French came to me later in life. I started taking classes in high school in London, which were complemented with great summers at the International Teen Camp in Lausanne in French Switzerland. I continued taking classes during university and spent those summers working in Paris, Bordeaux, Lausanne and Geneva, taking classes in the evenings and immersing myself.

After that I worked for a stint for a French stockbroker in Madrid, and tried to practice as much as possible with friends and work colleagues.

More recently, for my studies I have loved revisiting Montesquieu, Voltaire and other 18th C French authors.

So my speaking and reading are fine, but I struggle with the writing, due to the grammar, so teaching was not a total shock, and I compensated with total immersion from the music video to welcome the class to using only French all the way to the end of the session. The mix of students was as good as anyone could ask for. From quiet and shy overachievers, to frat bros, (to continue perpetuating stereotypes) to the whole demographic. I believe this always makes for more enriching classes. Our classroom in the Urban Planning Department building was nice and cozy and coincidentally had a massive wall sized reproduction of an antique map of Paris!

French Class outdoors

French Class outdoors

Summer field research

Maria's First Communion!

Maria’s First Communion!

It's all their fault!!

It’s all their fault!!

Biblioteca Nacional Madrid

Biblioteca Nacional Madrid

18th C. Padre Isla manuscript

18th C. Padre Isla manuscript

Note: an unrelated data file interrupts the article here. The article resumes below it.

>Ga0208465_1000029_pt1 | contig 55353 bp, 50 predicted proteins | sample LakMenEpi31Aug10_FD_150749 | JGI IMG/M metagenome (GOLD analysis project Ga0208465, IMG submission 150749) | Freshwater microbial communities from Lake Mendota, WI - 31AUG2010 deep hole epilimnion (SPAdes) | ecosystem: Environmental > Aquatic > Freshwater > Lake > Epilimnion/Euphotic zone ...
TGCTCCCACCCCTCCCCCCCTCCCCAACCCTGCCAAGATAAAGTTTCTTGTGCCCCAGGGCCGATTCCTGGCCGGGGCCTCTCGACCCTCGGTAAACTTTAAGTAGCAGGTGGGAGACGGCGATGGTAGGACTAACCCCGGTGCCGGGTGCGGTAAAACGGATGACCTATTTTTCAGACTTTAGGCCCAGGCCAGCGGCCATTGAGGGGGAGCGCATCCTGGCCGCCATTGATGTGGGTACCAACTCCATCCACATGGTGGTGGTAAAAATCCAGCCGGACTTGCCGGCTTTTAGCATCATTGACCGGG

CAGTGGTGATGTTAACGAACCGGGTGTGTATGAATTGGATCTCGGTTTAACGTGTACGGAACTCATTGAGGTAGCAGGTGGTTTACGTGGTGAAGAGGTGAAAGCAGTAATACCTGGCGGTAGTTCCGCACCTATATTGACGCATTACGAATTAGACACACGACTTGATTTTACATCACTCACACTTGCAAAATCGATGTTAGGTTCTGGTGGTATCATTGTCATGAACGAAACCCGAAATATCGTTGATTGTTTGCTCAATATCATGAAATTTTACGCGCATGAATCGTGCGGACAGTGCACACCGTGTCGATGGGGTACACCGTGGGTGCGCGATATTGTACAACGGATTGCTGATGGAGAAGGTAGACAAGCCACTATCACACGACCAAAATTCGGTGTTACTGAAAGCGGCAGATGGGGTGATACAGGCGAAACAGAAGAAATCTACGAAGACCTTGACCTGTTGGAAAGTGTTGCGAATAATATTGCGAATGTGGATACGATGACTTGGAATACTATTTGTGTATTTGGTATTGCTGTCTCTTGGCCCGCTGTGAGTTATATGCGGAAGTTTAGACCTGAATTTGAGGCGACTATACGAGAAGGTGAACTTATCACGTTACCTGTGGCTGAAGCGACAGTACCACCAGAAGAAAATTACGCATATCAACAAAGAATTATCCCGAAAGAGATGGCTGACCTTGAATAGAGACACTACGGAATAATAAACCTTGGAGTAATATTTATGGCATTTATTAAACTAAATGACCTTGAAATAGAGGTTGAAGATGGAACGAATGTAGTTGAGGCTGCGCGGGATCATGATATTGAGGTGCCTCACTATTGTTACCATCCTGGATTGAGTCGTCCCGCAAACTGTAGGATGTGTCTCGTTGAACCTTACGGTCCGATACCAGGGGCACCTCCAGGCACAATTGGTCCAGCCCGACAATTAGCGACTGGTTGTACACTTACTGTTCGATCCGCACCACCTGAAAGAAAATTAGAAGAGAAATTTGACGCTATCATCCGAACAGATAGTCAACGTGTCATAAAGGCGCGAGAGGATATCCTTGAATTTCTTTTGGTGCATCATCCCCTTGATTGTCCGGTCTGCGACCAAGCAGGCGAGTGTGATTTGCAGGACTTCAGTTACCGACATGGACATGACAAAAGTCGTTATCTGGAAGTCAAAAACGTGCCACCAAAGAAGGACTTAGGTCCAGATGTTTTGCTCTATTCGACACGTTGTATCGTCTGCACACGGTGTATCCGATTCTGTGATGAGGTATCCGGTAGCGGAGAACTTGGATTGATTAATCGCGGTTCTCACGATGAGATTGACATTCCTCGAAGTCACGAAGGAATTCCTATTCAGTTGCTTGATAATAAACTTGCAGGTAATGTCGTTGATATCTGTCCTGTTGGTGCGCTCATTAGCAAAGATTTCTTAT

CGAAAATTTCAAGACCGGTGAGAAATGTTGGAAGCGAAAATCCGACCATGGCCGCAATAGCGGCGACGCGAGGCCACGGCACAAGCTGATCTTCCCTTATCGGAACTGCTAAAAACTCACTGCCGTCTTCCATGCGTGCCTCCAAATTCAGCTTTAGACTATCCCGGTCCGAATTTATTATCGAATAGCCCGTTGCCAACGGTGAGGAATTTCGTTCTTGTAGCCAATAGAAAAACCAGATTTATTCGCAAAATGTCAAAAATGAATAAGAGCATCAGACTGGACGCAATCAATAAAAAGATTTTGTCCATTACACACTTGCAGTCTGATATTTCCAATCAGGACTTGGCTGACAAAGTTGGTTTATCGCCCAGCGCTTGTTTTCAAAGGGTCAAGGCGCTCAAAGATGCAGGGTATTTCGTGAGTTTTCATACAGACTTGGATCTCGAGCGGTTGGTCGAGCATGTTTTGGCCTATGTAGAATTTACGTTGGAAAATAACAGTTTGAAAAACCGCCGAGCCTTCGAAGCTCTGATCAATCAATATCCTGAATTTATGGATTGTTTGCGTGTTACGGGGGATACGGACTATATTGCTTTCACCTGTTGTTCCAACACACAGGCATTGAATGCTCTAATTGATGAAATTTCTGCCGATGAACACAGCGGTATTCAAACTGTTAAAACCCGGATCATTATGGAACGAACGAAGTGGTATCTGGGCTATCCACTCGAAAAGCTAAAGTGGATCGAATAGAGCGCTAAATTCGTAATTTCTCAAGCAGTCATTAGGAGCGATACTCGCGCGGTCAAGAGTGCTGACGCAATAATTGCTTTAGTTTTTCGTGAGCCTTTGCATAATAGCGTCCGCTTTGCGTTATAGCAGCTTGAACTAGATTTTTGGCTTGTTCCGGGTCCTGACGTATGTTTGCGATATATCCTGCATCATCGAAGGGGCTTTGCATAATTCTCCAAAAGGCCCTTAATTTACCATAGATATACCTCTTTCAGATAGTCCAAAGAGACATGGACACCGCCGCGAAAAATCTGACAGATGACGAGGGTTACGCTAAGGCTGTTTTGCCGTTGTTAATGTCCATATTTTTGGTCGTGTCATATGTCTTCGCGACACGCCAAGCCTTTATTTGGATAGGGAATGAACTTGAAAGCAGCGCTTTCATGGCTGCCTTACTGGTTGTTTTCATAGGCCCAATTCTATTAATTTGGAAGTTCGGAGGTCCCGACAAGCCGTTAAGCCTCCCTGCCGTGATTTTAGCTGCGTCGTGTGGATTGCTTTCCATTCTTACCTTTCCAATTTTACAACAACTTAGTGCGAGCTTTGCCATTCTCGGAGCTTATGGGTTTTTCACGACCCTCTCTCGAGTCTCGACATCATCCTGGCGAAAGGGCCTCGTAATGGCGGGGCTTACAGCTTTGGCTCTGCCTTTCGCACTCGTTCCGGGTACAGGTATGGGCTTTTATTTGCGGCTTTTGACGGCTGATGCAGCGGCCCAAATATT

"Uptown" Madrid

“Uptown” Madrid

Alfredo's Barbacoa

Alfredo’s Barbacoa

Niece and Nephew

Niece and Nephew

Home of 10 Champions leagues!!

Home of 10 Champions leagues!!

It has been a couple of weeks since I arrived in Madrid. It has been intense, full of family: my sister was here from Tenerife in the Canary Islands and my niece had her first communion. Being home also means that my way of life is totally different and I also have a physical and temporal distance from the end of the academic year at Carolina.

My way of life is different in that I go from living a fairly monastic life alone, dedicated to reading, to a life full of family and friends. The food is fortunately different and better, the coffee and the wine are far better, and I live in downtown Madrid as opposed to downtown Chapel Hill, which, as much as I love it, is a glorified village. Last Sunday was my niece (and goddaughter’s) first communion, and we had a very nice celebratory lunch with all the family. As I was at the buffet serving myself, a very nice lady in her horseback riding gear (the lunch was at a riding club) introduced herself. She was my ex-wife’s old massage therapist from when we used to live in Madrid ten years ago! It was a scene out of a Woody Allen movie, so I just chuckled to myself and carried on. I have also visited with family, taken my nieces and nephew out to lunch to Alfredo’s Barbacoa, my favorite burger joint. I have had lunch with dear friends and enjoyed some brief escapes around town, including my favorite bar Del Diego, and some favorite book stores.